He is currently writing a book on civil war for Oxford University Press
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Books.

NATIONS TORN ASUNDER: THE CHALLENGE OF CIVIL WAR (OXFORD UNIVERSITY PRESS, 2016).

Civil war has been a recurring feature of human societies throughout history — and an essential catalyst for major international conflict. Since 1945, the number of civil wars in the world has grown steadily, bringing devastation on a scale more traditionally associated with international wars. In spite of this, there is no classic treatise on civil war to compare with the classic works we have on war, revolution, or peace. On the one hand, historians have tended to treat the “big” civil wars, such as the American and the Spanish, in isolation. On the other, social scientists have concentrated on identifying common patterns, without looking in too much detail at the specifics of any given conflict. Focusing on the numerous civil conflicts that have occurred throughout the world since the Second World War, Bill Kissane bridges this gap, asking what the recent social science literature adds to what we already know about civil war, but also how insights from the historical literature, from the ancient Greeks onwards, can help explain the violent experience of so many parts of the world since 1945. At its heart is the question of what makes the contemporary challenge posed by civil war so different from that of past periods — and what, if anything, is new about the contemporary experience of civil war at the dawn of the twenty-first century., Focusing on the numerous civil conflicts that have occurred throughout the world since the Second World War, Bill Kissane asks what the recent social science literature adds to what we already know about civil war, but also how insights from the historical literature, from the ancient Greeks onwards, can help explain the violent experience of so many parts of the world since 1945. At the heart of the book lies the question of what makes the contemporary challengeposed by civil war so different to that of past periods – and what, if anything, is new about the contemporary experience of civil war at the dawn of the twenty-first century., What makes the contemporary challenge posed by civil wars different to that of past periods? Why have they been so frequent in the period since the Second World War? What-if anything-is different about the experience of civil war at the dawn of the twenty-first century? And what insights from the past, going back to the ancient Greeks, add to our understanding of this tragic phenomenon?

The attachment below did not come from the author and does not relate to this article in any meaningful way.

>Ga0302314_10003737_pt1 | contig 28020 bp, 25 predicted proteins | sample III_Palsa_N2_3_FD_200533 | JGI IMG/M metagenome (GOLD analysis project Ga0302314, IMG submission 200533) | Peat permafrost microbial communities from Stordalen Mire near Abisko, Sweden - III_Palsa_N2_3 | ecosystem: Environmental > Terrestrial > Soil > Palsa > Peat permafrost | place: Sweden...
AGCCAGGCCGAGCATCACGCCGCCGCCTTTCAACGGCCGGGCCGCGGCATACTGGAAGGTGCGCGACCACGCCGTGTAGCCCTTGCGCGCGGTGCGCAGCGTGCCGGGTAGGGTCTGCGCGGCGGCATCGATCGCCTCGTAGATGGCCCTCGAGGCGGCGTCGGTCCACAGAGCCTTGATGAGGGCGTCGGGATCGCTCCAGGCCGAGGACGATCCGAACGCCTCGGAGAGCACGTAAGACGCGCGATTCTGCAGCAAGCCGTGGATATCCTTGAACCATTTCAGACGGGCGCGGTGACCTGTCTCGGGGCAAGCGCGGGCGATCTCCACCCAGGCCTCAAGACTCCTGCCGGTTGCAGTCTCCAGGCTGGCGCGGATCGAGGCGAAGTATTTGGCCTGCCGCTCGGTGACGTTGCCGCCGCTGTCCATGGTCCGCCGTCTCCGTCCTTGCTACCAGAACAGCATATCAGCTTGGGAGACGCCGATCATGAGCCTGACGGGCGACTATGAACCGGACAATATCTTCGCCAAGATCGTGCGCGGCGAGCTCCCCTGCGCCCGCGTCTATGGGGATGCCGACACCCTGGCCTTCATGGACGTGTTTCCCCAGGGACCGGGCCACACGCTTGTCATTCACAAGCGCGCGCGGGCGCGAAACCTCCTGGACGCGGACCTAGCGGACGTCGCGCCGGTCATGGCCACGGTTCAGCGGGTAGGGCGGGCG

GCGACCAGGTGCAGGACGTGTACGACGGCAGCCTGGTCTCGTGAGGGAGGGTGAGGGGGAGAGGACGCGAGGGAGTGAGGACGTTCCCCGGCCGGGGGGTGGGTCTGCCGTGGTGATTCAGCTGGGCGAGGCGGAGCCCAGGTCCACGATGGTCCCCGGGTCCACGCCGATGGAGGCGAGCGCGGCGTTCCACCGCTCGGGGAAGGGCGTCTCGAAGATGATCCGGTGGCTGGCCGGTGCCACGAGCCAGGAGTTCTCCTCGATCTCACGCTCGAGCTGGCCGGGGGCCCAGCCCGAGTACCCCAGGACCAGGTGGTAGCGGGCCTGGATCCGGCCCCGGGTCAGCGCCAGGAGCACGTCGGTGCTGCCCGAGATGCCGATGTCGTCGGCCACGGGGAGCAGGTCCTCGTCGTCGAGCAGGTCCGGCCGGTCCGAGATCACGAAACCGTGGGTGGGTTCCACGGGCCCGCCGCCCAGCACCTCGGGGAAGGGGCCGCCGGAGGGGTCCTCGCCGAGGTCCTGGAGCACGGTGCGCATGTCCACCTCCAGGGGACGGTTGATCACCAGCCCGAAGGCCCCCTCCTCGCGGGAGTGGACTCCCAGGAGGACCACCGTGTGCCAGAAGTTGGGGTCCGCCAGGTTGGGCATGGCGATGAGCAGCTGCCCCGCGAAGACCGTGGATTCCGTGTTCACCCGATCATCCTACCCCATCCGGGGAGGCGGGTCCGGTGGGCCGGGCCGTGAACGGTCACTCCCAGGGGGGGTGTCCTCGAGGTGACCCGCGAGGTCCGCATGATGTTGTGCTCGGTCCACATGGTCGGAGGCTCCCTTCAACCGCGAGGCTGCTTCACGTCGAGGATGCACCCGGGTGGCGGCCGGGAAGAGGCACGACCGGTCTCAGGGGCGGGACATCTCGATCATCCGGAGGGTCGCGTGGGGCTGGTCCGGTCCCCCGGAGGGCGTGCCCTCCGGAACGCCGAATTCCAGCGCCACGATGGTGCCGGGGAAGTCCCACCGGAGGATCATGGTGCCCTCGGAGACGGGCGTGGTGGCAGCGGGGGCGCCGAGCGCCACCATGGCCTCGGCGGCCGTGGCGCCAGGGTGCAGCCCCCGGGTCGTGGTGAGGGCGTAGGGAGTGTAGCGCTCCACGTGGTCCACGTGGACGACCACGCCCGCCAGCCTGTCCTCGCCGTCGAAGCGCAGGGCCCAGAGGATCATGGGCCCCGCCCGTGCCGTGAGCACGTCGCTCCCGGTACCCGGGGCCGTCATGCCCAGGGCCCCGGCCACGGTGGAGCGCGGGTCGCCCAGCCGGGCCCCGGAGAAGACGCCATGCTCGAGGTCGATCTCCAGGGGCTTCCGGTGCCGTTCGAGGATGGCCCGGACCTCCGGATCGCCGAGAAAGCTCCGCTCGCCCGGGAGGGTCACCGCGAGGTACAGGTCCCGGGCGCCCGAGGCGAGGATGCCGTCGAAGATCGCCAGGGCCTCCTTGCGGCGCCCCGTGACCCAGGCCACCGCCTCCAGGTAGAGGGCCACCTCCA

Books

 

(1)   Explaining Irish Democracy  (UCD Press, Dublin, 2002).

 

(2)   The Politics of the  Irish Civil War  (Oxford University Press, Oxford, 2005).

 

(3)   New Beginnings: Constitutionalism and Democracy  in Modern Ireland  ( UCD Press, Dublin 2011).

 

(4)   After Civil War: Division, Reconstruction and Reconciliation in Contemporary Europe, 1918-2011 Ed. (Pennsylvania University Press, Philadelphia, 2014).

 

(5)   Nations Torn Asunder: the challenge of Civil War (Oxford University Press, Oxford, 2016).